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Healthcare Series: Having an Others-First Mindset | Brad Tieszen

Brad Tieszen is the Vice President of Operations at Parkview Health where he runs several specialty clinics. As a part of his daily routine, he’s intentional about being visible by ’s intentional about being visible by taking time to complete patient rounds and participate in huddles with his team. He’s fervant about recognizing excellence whenever he sees it, knowing it is key to unlocking engagement. 

In this episode, you’ll hear Brad share his passion for being actively engaged and living in the moment. 

Connect with Brad on LinkedIn: https://www.linkedin.com/in/bradleytieszen/

Truth You Can Act On

1. Operate in the Moment
Supporting Quotes:

Brad Tieszen: “I have to be in the moment, and I have to be engaged with the tone of my voice, with the look in my eyes, and the language that I choose to use to inspire our people. And in return, they inspire me.”

Brad Tieszen: “All of our bandwidths are different, but that is where the intentionality comes in, that deliberate in the moment, onstage presence that I go back to. You just can’t take that time off.You can’t take a day off, a moment off, because that may be the moment of getting somebody from a six to a seven, or a seven to an eight. That moment of getting somebody from engaged to actively engaged.”

2. Recognize Excellence
Supporting Quotes:

Brad Tieszen: “I feel that all human beings from time-to-time appreciate being seen, and it motivates you to keep doing it. It reinforces those positive behaviors, and those recognitions of excellence, they can be around innovation, service excellence, special care. It can be as simple as just saying, ‘Hey, thank you.’ It can be, ‘Hey, welcome to the Parkview family. It’s your first day. It can be wild.’ ‘That was world-class teamwork.’ And it goes to their leader and that leader can do a bunch of stuff with it.”

3. Ask How People are Doing
Supporting Quote:
Brad Tieszen: “I will do one thing all the time where I say, ‘Hey, on a scale of one to 10, you know, 10 being the very best one being the rock bottom worst. Where are you personally and professionally?’ And I can get tens. I’ve gotten ones before. I can get some eights, but what I always do with that is I say, ‘Hey, you’re at an eight, how, how can I help get you to a nine?’ And to hear somebody say, ‘Well, you just did. Just by asking about how I am just got me to a nine.’”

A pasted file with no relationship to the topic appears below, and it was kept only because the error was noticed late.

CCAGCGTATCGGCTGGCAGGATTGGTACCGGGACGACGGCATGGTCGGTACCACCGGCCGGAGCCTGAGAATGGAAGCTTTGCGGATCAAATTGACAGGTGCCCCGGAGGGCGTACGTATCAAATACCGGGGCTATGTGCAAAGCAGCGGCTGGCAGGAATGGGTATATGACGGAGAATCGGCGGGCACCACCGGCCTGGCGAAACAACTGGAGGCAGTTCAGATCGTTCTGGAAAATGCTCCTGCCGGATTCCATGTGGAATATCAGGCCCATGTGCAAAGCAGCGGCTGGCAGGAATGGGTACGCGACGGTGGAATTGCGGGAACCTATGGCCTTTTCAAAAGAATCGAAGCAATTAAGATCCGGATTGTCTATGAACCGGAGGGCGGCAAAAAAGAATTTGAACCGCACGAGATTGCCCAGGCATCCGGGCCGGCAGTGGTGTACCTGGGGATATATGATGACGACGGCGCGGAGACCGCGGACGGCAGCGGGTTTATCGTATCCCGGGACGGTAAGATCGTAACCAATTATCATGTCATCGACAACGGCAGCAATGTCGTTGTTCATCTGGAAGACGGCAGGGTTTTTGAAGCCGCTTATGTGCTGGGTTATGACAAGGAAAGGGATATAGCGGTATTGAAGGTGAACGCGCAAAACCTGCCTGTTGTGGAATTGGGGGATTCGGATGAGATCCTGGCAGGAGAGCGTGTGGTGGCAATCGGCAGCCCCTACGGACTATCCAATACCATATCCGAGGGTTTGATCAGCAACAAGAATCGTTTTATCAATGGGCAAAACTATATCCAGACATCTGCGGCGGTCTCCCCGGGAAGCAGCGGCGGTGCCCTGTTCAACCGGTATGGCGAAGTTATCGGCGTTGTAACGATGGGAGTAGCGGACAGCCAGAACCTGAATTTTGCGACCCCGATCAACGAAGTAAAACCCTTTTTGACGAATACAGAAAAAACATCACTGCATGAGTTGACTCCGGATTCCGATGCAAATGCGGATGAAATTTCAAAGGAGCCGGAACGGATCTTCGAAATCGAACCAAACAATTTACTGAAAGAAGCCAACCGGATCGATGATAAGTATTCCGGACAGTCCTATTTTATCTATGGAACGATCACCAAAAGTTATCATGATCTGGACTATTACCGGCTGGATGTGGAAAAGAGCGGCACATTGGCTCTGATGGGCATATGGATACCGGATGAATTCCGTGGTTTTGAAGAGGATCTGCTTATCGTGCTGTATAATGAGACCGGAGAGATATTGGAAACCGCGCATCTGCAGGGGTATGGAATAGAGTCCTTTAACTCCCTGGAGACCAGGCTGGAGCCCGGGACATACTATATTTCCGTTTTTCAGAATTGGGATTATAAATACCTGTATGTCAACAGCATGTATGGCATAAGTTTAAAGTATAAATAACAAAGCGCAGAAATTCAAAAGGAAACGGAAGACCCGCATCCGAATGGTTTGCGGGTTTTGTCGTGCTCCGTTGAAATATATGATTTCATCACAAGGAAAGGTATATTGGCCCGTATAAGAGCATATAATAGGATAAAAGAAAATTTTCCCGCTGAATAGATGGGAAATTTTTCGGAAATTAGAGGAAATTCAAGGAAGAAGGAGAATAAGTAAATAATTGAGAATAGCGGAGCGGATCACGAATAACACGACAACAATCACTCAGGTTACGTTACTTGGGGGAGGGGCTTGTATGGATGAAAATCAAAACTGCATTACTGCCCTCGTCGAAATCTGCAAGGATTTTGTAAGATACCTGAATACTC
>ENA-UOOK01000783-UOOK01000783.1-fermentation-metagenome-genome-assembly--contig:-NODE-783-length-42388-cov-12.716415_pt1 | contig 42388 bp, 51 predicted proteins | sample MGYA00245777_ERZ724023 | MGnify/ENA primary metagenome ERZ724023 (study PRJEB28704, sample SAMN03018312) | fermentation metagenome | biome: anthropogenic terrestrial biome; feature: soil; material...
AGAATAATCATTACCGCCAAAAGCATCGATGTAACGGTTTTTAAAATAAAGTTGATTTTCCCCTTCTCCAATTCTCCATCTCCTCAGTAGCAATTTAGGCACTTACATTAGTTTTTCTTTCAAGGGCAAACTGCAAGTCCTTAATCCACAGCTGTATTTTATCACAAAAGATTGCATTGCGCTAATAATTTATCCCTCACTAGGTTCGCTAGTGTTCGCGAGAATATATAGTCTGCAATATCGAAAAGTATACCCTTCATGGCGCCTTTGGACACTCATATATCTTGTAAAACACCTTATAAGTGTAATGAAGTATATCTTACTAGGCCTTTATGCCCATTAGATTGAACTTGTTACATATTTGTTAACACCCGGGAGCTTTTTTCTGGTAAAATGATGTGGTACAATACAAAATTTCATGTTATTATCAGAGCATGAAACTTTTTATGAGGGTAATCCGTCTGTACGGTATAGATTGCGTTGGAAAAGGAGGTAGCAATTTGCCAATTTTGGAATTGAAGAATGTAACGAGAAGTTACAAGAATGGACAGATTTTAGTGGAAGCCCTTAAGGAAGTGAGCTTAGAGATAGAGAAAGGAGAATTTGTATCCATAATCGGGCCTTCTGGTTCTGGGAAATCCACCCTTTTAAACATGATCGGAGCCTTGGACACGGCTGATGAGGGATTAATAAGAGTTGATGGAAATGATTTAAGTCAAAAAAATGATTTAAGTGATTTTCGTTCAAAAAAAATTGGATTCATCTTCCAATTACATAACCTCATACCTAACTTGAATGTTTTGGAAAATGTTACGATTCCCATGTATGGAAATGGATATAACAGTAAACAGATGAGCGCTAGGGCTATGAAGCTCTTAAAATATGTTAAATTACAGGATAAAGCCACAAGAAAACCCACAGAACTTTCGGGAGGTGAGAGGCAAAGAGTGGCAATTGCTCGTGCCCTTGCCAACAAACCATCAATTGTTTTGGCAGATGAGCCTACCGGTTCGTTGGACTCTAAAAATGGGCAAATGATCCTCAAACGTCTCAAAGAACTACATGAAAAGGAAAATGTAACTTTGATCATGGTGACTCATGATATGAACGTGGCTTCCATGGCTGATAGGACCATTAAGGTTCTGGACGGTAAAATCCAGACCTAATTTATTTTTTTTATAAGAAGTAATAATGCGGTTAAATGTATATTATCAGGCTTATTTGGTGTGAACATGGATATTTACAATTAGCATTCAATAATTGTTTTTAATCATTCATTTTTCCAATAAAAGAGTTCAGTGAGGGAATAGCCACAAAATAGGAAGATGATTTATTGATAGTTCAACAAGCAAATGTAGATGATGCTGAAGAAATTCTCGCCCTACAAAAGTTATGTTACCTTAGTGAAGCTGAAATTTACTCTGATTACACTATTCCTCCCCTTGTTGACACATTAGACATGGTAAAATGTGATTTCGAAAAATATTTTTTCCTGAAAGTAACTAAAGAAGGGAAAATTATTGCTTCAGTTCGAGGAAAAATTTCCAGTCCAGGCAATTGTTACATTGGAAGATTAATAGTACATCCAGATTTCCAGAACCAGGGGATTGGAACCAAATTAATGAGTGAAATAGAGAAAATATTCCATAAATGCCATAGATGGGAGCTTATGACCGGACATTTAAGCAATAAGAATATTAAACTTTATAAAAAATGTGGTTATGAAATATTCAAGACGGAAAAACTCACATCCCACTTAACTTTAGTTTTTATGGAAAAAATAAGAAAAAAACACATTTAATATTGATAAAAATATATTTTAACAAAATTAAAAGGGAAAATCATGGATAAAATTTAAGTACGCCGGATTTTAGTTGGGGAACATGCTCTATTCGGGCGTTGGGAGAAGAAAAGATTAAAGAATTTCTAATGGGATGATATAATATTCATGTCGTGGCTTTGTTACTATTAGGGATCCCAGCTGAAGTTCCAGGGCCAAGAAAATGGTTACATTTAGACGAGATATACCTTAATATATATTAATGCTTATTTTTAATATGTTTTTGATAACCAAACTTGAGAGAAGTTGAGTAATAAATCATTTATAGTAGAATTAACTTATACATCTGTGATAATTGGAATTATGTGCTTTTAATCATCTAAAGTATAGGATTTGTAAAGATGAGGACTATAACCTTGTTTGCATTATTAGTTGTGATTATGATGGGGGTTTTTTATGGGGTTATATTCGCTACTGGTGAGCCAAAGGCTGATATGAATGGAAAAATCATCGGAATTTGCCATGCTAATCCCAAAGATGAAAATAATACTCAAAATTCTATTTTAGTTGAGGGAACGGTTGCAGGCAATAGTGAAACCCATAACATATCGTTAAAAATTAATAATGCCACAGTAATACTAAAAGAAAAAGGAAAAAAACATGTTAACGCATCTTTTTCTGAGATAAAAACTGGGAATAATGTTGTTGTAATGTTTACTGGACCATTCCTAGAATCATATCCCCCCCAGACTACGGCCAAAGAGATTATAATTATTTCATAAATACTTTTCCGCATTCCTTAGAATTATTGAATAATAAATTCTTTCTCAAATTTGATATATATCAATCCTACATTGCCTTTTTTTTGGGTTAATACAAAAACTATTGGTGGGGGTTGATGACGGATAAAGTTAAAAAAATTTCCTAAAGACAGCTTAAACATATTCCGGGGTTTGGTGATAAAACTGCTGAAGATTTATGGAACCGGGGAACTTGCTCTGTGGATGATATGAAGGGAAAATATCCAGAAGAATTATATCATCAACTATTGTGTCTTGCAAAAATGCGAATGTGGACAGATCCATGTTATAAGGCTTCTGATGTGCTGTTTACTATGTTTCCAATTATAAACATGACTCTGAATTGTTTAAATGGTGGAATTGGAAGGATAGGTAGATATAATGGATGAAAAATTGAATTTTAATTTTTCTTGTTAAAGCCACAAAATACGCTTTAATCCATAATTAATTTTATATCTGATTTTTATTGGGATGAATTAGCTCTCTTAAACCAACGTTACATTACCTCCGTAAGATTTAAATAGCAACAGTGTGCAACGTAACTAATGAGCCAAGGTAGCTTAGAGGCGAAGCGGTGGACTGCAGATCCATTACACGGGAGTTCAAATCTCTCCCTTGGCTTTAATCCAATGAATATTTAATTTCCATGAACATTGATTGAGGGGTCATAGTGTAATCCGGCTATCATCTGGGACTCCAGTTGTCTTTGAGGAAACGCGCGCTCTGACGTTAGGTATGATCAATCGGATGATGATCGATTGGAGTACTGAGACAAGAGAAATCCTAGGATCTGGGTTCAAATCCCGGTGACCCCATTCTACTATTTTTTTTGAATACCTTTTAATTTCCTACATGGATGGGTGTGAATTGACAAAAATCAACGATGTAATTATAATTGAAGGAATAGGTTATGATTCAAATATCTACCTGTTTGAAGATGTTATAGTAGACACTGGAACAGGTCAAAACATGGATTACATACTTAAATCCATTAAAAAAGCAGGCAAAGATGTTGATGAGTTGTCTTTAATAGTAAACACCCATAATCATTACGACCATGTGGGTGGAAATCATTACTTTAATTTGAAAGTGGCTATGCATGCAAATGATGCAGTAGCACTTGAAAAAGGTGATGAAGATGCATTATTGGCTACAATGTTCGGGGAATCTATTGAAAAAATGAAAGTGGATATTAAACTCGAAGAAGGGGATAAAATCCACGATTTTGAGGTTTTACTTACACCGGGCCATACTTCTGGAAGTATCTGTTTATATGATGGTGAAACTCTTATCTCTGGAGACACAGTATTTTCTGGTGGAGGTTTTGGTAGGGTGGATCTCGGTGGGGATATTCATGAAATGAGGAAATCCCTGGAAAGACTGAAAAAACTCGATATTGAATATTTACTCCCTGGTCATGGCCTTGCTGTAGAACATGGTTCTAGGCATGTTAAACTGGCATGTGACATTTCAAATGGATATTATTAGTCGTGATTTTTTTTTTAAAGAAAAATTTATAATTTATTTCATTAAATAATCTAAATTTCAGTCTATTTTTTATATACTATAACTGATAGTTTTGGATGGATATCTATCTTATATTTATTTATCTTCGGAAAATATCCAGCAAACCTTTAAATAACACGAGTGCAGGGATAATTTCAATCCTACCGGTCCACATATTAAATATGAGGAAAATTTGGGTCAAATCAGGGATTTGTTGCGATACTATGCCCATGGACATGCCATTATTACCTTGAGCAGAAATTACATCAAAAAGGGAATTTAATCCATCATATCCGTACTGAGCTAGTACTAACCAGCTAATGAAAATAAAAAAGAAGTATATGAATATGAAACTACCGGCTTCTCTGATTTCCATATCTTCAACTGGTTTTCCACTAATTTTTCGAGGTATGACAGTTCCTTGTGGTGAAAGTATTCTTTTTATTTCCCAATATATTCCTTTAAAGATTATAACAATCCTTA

4. Be Visible
Supporting Quote:
Brad Tieszen: “My challenge to myself every day, and therefore to the others, is to get out there and be visible. Get out there with your teams and with your people and be visible, whether it is leader rounds or being visible through the virtual platforms we’re on, you know, through a video message. Even though at times we can’t be as physically visible as we like, be creative and take advantage of the virtual platform and send a video message. Do everything you can in your leadership role, regardless of your leadership title, to say, ‘Who can I recognize today?’”

Book Recommendations

Sponsor

  • Wambi.org – Wambi is about human connections. We view feedback as the fuel for interpersonal growth and are always striving to achieve the highest versions of ourselves and to lift others up along the way.

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Healthcare Series: Cross-Sectional Leadership Impact | Dan Woloszyn

Dan Woloszyn has been in executive hospital leadership for 23 years, including nine years in his current role as the CEO of Rehab Hospital of Indiana (RHI). He has a unique management approach, combining servant leadership with understanding the neuropsychology of corporate hospital systems. Not only does he believe in looking at this neuropsychology from a clinical perspective, but through an administrative lens as well.

In today’s episode, you will hear how he incorporates these two philosophies into his everyday life, along with tangible examples of how to apply cross-sectional leadership to your own work.

Truth You Can Act On

1. Reach out, communicate, and serve others.
Supporting Quotes:
Dan Woloszyn: “You don’t have to be expert in everything, but there is one thing that I really believe one has to be expert in, certainly from a leadership standpoint, is to reach out and know others, and to serve others . You have to have an expertise with that to kind of drive a reduction of silos and an elimination of silos. And that can be done through one’s own expertise or actively seeking other’s expertise.”

Dan Wolosyzn: “I think each person and each leader truly has to believe it’s a privilege to serve others unconditionally. There’s a professional and humanistic component to that. My true belief is you have to love something about the people you lead to be truly elite effectively. If you don’t love something about the people you lead, you probably are not in the right place, and you’re probably not in the right place to be a leader.”